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Baker not responsible for former company’s debt, Md. appellate court rules

Prince George's County Executive Rushern L. Baker III (File photo)

Prince George’s County Executive Rushern L. Baker III (File photo)

Prince George’s County Executive Rushern L. Baker III is not responsible for a loan made when he was executive director of Community Teachers Inc. in 2003 because the collection agency did not prove he signed loan documents, the state’s intermediate appellate court held.

The Court of Special Appeals on March 15 determined it was not abuse of discretion to discount the testimony of a handwriting expert who said Baker, a Democratic candidate for governor, had signed the agreement and was personally responsible for the outstanding balance of the $50,000 loan.

Baker denied any knowledge of the loan and said he would not have personally guaranteed payment, according to the unreported opinion. He also said the organization was “adequately funded” by a foundation and would not have needed the loan, the opinion states. The email address on the application was one used by the chief financial officer of Community Teachers, the opinion states.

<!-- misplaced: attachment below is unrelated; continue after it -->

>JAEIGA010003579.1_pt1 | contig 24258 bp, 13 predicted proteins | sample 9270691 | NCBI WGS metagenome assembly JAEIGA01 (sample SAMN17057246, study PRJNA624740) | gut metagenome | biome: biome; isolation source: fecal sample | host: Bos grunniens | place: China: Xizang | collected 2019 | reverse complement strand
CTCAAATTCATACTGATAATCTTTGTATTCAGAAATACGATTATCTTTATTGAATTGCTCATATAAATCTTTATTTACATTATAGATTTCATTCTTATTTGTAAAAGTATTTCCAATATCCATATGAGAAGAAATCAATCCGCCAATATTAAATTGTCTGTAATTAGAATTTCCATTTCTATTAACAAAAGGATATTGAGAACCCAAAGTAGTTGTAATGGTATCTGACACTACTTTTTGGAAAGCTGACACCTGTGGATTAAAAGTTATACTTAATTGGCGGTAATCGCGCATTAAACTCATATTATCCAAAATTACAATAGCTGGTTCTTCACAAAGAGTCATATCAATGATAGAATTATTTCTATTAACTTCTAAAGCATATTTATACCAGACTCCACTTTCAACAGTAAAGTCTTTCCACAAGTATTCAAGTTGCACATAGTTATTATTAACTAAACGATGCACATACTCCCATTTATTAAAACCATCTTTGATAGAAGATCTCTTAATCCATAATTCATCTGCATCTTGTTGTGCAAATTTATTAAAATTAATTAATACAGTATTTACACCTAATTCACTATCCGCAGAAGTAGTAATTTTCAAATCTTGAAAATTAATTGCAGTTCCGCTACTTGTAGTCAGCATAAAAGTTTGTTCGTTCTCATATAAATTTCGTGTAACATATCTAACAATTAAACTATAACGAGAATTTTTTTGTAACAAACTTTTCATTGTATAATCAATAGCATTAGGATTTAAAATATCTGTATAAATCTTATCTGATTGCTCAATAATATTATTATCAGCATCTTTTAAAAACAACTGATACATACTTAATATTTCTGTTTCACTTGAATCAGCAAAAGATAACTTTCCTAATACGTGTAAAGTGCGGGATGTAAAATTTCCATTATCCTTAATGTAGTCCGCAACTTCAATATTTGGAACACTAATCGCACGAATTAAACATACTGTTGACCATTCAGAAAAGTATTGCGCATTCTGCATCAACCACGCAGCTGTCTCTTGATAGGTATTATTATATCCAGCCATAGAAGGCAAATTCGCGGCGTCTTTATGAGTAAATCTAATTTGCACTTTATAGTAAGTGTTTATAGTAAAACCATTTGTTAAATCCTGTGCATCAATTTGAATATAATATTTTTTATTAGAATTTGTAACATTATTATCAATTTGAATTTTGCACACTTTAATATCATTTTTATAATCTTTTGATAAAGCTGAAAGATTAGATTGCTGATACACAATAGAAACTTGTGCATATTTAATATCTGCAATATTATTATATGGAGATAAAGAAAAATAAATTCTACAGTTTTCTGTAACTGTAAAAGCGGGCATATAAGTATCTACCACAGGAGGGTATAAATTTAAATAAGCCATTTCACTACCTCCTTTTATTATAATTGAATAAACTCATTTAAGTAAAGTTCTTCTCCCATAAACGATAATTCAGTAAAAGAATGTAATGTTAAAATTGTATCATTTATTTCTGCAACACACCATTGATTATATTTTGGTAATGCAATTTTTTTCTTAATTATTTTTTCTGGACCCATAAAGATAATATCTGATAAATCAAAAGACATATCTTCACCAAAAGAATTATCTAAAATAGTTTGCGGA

The trial judge, relying on Baker’s demeanor on the stand, ruled it was likely someone else had used Baker’s personal information to apply for the loan and called Katherine M. Koppenhaver, the handwriting expert, “less than convincing,” according to the opinion.

The debt collector, Cadles of Grassy Meadows II LLC, argued on appeal the judge did not give sufficient weight to the expert testimony and the determination she was not persuasive was clearly erroneous.

“We are not at liberty to second-guess the trial judge’s first-hand observations of either Ms. Koppenhaver’s or Mr. Baker’s testimony,” Judge Timothy E. Meredith wrote on behalf of a three-judge panel.

The case is Cadles of Grassy Meadows II LLC v. Rushern L. Baker III, No. 242, Sept. 2017.

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